Similar Code - Drastically Different Results

In the code below, there are four blocks of comments. Although the code in each block is different, I would expect the same resulst to be printed to the console. However, only the fourth block produces the correct results. I anticipate the differing results are due to the actual hardware (pipelining, or some other timing related issue) and not the code. Could some please explain to me what is going on in the hardware that causes the differing results?

void loop() {
  unsigned long data[12] = {0};
  int i;
  
  while(pulseIn(pin, LOW) < 2200);
  
/*   
  for(i = 0; i < 12; i++)
    Serial.println(pulseIn(pin, HIGH)); 
*/


/*  
  for(i = 0; i < 12; i++) {
    data[i] = pulseIn(pin, HIGH);
    Serial.println(data[i]);
  }   
*/

/*  
  for(i = 0; i < 12; i++) {
    data[i] = pulseIn(pin, HIGH);
    delay(500);
    Serial.println(data[i]);
  }   
*/

/*
  for(i = 0; i < 12; i++) 
    data[i] = pulseIn(pin, HIGH);  

  for(i = 0; i < 12; i++)
    Serial.println(data[i]);
*/

  Serial.println("\n");

}

I'm not sure why you would expect the same results to be printed, as they're all different. One even has a 500ms delay! You might get the same results if you were looking at a uniform waveform.

Serial IO takes time; Serial.print() blocks (does not return) until the next-to-last character is printed. Depending on your input waveform, this could allow time for many pulses to be missed.

-j

Serial.print() blocks (does not return) until the next-to-last character is printed.

This is incorrect.

It will block only if data is still being sent (from a previous call).

Yes it [u]is[/u] correct; I've watched discussions on the developer's list concerning the issue since it concerns some projects of mine.

I may be off by ~one character, e.g. it may return when the next-to-last character is being sent, but in the case of a print that generates more than two bytes it will most definitely block. Serial.prinln(float) will generate at least 5 bytes which will block for at least 3 characters which translates to 3ms at 9600 baud.

-j

Yes it is correct; I’ve watched discussions on the developer’s list concerning the issue since it concerns some projects of mine.

I watched nothing, but I did read the code.

http://code.google.com/p/arduino/source/browse/trunk/hardware/arduino/cores/arduino/HardwareSerial.cpp#206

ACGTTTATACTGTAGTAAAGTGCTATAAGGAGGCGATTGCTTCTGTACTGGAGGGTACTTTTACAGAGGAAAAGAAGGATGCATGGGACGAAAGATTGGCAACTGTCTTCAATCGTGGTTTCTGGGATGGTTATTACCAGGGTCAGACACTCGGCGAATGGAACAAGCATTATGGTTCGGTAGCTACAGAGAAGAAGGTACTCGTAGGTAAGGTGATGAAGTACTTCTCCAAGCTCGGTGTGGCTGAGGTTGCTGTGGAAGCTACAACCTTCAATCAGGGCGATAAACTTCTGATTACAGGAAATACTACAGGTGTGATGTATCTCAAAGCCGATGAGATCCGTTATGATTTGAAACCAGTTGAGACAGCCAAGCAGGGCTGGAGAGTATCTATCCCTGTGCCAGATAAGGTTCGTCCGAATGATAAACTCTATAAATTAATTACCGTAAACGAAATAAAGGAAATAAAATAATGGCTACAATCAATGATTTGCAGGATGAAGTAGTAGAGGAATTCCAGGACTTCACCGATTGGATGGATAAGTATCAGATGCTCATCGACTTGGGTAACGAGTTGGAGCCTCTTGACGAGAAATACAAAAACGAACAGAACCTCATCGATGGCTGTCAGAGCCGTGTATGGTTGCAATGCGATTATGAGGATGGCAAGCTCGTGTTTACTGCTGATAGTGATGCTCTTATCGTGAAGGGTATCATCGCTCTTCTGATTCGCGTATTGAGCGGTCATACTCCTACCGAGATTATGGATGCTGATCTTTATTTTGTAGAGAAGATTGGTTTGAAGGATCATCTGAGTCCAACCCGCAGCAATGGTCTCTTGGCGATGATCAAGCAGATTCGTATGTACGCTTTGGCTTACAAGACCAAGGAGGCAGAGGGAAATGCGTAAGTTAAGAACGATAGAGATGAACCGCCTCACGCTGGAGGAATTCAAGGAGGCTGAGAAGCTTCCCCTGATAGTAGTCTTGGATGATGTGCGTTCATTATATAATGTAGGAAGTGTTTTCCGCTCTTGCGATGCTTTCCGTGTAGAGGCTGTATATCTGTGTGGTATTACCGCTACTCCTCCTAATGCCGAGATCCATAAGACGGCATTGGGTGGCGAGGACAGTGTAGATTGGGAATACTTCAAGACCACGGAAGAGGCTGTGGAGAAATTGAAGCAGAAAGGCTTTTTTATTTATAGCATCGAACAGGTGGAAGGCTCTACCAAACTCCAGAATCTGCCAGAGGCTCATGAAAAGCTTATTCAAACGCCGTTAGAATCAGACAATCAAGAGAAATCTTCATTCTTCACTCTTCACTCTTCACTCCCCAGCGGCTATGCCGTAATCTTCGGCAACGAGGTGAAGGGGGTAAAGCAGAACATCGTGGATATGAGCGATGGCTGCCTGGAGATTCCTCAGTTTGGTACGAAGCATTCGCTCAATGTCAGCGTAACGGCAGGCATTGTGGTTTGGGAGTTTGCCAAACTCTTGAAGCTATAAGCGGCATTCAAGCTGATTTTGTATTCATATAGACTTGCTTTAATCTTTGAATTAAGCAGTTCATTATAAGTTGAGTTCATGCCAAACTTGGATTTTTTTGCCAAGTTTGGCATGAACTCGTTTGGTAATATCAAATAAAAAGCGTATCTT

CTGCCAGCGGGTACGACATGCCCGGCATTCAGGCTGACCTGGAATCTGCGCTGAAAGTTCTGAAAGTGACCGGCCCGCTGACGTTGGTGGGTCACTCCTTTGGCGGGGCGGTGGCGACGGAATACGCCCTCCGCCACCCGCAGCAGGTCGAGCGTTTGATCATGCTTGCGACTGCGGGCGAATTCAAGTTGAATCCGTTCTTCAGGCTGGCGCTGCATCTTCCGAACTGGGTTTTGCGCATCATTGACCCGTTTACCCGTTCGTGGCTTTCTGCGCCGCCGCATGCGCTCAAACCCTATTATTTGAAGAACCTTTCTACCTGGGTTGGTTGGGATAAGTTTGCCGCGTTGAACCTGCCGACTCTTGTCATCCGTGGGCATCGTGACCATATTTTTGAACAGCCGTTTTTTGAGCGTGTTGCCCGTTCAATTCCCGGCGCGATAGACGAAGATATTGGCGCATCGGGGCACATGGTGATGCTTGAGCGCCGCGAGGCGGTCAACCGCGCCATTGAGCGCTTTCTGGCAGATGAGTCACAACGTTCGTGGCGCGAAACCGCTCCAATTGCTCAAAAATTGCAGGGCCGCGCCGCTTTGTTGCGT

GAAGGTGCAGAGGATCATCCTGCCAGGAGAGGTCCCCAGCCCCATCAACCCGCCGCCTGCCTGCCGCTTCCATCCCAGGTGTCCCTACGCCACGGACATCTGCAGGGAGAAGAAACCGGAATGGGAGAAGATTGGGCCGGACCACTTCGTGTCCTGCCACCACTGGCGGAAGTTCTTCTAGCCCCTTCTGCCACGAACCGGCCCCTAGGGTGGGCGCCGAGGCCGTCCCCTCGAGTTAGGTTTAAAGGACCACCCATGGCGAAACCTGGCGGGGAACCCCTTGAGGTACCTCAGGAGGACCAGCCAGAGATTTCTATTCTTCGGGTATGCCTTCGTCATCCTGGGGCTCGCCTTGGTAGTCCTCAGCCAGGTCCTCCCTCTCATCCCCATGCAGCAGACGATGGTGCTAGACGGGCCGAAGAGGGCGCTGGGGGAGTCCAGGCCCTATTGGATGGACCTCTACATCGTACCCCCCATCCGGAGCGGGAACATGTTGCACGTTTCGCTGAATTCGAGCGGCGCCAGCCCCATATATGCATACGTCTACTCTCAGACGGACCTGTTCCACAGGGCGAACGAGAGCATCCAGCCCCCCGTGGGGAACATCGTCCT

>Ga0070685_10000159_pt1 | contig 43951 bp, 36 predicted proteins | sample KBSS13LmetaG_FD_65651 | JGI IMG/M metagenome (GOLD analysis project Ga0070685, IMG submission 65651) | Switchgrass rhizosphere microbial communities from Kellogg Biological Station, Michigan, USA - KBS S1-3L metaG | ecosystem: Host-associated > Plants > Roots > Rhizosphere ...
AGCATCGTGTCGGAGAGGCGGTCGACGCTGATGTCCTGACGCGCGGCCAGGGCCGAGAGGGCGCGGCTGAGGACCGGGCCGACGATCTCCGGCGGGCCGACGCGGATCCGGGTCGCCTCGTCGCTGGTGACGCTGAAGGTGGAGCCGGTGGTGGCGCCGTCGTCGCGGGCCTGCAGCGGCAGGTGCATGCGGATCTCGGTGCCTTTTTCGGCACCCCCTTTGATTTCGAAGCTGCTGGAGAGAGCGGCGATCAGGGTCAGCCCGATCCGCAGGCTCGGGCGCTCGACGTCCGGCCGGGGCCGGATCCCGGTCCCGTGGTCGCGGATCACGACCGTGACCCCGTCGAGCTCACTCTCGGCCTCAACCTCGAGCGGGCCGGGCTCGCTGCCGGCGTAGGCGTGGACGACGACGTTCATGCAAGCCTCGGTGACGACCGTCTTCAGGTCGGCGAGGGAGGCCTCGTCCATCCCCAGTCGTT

void HardwareSerial::write(uint8_t c)
{
  while (!((*_ucsra) & (1 << _udre)))
    ;

  *_udr = c;
}

I watched nothing, but I did read the code.

This is not the code referred to however.

In relation to "Serial.print", it will be challenging to sum up the behavior more accurately than " blocks (does not return) until the next-to-last character is printed".

In relation to "Serial.print", it will be challenging to sum up the behavior more accurately than " blocks (does not return) until the next-to-last character is printed".

I guess ::) (but only for strings longer than 1 character)

but only for strings longer than 1 character

Not really - it will still apply as written.

Good for you. Now take some time to understand it, then go read the code that calls this function, then maybe the code that calls that function, then think a bit.

For starters you'll find no output buffer beyond the single byte in the hardware output buffer. A buffer to store the as-yet untransmitted data [u]must[/u] exist if non-blocking output is implemented. There's also the matter of needing code to service the nonexistent output buffer.

The function you pasted will return as soon as it can transfer the byte (check the parameters, write only operates on single bytes) into the USART output buffer. IIRC there's some buffering of the last bit of a byte, so that the one byte system buffer is available 2 or more bit times (depending on number of stop bits , number of parity bits, etc) before the previous byte is completely transmitted.

The net effect of all this is that all Serial.print() calls of more than 1 byte block while (effectively) n-1 bytes are written. Since the code originally posted is a serial.println(long int) There will be a minimum of 2 bytes up to a maximum of 12 bytes printed by this call, which means 1 to 11 bytes will be transmitted before Serial.println() returns.

-j